Because retroviruses like HIV-1 evolve so rapidly, viral genetic sequences retrieved from just a few decades before present are effectively molecular ?fossils?. Such fossil sequences can be used to provide indisputable evidence of the existence of a given microbe at an early time point, and to validate historical inferences that could otherwise not be tested. They light up portions of the deep past that would otherwise be lost, and provide the means to test critically important hypotheses about the origins and evolutionary trajectories of medically important viruses. Although the battle to control HIV will always require the best possible understanding of its current genetic diversity, such understanding can only be achieved by viewing contemporary gene sequences in the context of historical genetic variation. With just a handful of exceptions, the ?molecular archeology? perspective has to date not been exploited with respect to HIV-1 group M, the focus of this proposal. The overarching aim of this project is to make a comprehensive and integrated effort to understand the future of HIV-1 group M by recovering then analyzing information gleaned from its past. To accomplish this we will aim 1. to use archival specimens from the 1970s to uncover the history of the emergence of HIV-1 in North America;2. to recover near-full-length envelope gene and, later, genomic HIV-1 sequence from a paraffin-embedded tissue sample from 1960, and use it to investigate the early evolution and predicted phenotype of HIV-1, and;3. to investigate the early genetic diversity of HIV-1 group M in central Africa by screening large numbers of archival samples for HIV-1 and conducting sequence, phylogenetic, and viral emergence analyses on the resulting data set. Crucially, we have assembled a massive collection of archival specimens, many from sources that have not yet been widely considered in the field of HIV research, with which we will illuminate the remarkably unstudied early phase of HIV evolution (from around the time of the discovery of AIDS, back to 1960s and perhaps even earlier). Our expertise and track record make us uniquely positioned to conduct this important research.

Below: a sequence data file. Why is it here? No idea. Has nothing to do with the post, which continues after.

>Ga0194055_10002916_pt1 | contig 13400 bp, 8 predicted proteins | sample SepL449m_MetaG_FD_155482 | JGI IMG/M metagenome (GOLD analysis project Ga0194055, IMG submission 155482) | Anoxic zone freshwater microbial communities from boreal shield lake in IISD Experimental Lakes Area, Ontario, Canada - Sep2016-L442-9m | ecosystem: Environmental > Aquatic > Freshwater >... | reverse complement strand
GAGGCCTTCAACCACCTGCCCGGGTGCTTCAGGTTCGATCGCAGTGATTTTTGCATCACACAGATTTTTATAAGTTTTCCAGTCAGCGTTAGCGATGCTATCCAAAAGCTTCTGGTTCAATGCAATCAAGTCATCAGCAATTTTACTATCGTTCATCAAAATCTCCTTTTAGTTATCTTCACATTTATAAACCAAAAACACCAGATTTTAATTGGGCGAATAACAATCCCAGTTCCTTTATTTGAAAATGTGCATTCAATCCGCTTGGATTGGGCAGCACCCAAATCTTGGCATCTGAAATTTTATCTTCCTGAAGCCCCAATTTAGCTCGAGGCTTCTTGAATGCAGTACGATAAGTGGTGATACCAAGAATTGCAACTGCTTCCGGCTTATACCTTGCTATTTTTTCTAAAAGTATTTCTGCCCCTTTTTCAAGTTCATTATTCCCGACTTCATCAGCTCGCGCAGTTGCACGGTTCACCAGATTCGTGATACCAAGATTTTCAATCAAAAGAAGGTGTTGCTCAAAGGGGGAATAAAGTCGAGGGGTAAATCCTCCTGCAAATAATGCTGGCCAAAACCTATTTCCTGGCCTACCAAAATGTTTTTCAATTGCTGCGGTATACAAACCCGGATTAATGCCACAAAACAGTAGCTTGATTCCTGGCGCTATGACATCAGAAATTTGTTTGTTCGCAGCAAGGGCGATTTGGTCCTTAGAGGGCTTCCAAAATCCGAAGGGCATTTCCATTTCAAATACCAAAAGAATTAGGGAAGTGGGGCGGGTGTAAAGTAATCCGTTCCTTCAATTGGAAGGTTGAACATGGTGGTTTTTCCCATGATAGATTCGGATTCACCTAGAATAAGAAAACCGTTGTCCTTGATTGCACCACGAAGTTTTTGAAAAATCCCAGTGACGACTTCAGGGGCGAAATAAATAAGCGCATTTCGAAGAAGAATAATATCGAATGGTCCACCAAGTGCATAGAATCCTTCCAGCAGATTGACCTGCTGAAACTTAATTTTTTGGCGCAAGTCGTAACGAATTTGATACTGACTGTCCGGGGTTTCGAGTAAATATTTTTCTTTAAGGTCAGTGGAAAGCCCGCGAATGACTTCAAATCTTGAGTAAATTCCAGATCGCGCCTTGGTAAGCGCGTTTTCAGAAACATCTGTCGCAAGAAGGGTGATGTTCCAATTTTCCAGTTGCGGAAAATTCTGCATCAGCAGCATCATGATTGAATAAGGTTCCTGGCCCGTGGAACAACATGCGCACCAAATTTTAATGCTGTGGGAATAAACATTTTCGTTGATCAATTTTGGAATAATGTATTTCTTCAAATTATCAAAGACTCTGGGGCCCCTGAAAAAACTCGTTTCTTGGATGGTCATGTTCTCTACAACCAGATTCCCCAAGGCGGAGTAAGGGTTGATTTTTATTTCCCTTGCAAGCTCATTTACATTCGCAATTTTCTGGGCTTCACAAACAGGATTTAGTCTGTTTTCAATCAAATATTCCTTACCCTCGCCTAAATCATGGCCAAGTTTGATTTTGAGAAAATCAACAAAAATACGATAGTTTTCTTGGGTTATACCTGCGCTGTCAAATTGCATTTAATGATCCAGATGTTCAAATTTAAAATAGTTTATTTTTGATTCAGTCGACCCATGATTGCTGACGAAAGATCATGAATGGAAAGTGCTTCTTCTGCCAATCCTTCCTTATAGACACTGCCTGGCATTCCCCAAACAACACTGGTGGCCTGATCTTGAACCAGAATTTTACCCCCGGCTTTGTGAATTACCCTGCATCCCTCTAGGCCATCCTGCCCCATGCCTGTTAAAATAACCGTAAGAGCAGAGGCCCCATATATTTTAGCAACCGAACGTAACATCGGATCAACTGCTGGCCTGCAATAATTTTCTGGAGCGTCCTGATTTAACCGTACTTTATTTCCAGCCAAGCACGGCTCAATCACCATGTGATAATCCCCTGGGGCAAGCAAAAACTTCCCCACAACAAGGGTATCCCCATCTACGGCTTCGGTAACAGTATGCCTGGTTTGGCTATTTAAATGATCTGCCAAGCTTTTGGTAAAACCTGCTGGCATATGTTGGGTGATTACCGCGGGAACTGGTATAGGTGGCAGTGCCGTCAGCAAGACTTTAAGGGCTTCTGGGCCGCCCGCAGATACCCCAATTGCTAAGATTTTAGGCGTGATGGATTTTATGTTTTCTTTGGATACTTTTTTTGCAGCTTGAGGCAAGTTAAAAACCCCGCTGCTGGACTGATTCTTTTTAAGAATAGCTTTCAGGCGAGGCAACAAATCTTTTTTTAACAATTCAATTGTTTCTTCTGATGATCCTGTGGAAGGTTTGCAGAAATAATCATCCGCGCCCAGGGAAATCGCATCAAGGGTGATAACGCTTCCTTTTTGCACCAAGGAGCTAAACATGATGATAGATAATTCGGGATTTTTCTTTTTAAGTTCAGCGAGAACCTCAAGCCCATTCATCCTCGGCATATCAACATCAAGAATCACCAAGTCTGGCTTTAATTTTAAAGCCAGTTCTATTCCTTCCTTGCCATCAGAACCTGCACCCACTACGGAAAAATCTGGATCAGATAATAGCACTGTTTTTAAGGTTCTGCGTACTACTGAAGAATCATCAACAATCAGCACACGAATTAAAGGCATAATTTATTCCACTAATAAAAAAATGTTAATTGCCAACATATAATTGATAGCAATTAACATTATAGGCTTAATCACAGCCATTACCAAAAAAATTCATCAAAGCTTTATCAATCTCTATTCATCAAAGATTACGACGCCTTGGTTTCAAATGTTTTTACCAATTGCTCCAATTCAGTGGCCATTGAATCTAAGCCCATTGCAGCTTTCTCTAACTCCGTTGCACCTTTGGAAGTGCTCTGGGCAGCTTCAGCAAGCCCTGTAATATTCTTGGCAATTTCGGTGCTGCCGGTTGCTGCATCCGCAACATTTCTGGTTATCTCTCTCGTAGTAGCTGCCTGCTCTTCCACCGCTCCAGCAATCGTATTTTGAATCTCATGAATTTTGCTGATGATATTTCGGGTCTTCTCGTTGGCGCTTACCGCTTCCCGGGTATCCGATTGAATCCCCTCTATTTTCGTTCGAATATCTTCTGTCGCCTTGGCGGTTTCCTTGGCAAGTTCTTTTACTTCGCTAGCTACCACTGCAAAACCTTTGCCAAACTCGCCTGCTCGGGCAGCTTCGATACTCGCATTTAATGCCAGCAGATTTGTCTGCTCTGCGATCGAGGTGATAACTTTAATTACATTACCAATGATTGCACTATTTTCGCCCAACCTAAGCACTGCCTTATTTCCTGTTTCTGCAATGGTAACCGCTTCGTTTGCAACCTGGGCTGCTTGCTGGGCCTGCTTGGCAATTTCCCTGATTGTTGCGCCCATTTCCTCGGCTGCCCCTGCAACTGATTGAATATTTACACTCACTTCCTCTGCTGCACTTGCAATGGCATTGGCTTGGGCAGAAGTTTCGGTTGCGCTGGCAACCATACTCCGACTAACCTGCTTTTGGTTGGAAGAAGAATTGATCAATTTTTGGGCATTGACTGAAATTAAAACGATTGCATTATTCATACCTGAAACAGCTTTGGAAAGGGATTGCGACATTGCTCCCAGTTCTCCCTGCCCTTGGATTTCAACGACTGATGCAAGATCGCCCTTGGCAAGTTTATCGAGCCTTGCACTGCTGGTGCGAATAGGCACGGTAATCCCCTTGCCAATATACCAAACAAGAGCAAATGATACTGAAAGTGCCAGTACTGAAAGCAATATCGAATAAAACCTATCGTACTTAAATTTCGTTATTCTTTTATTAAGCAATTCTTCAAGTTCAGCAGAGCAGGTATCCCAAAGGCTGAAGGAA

This work is directly relevant to public health since it is concerned with understanding how HIV/AIDS originated and spread worldwide and HIV-1 evolves over the long term. This knowledge has implications both for the control of this pandemic and potentially for reducing the likelihood of future viral outbreaks.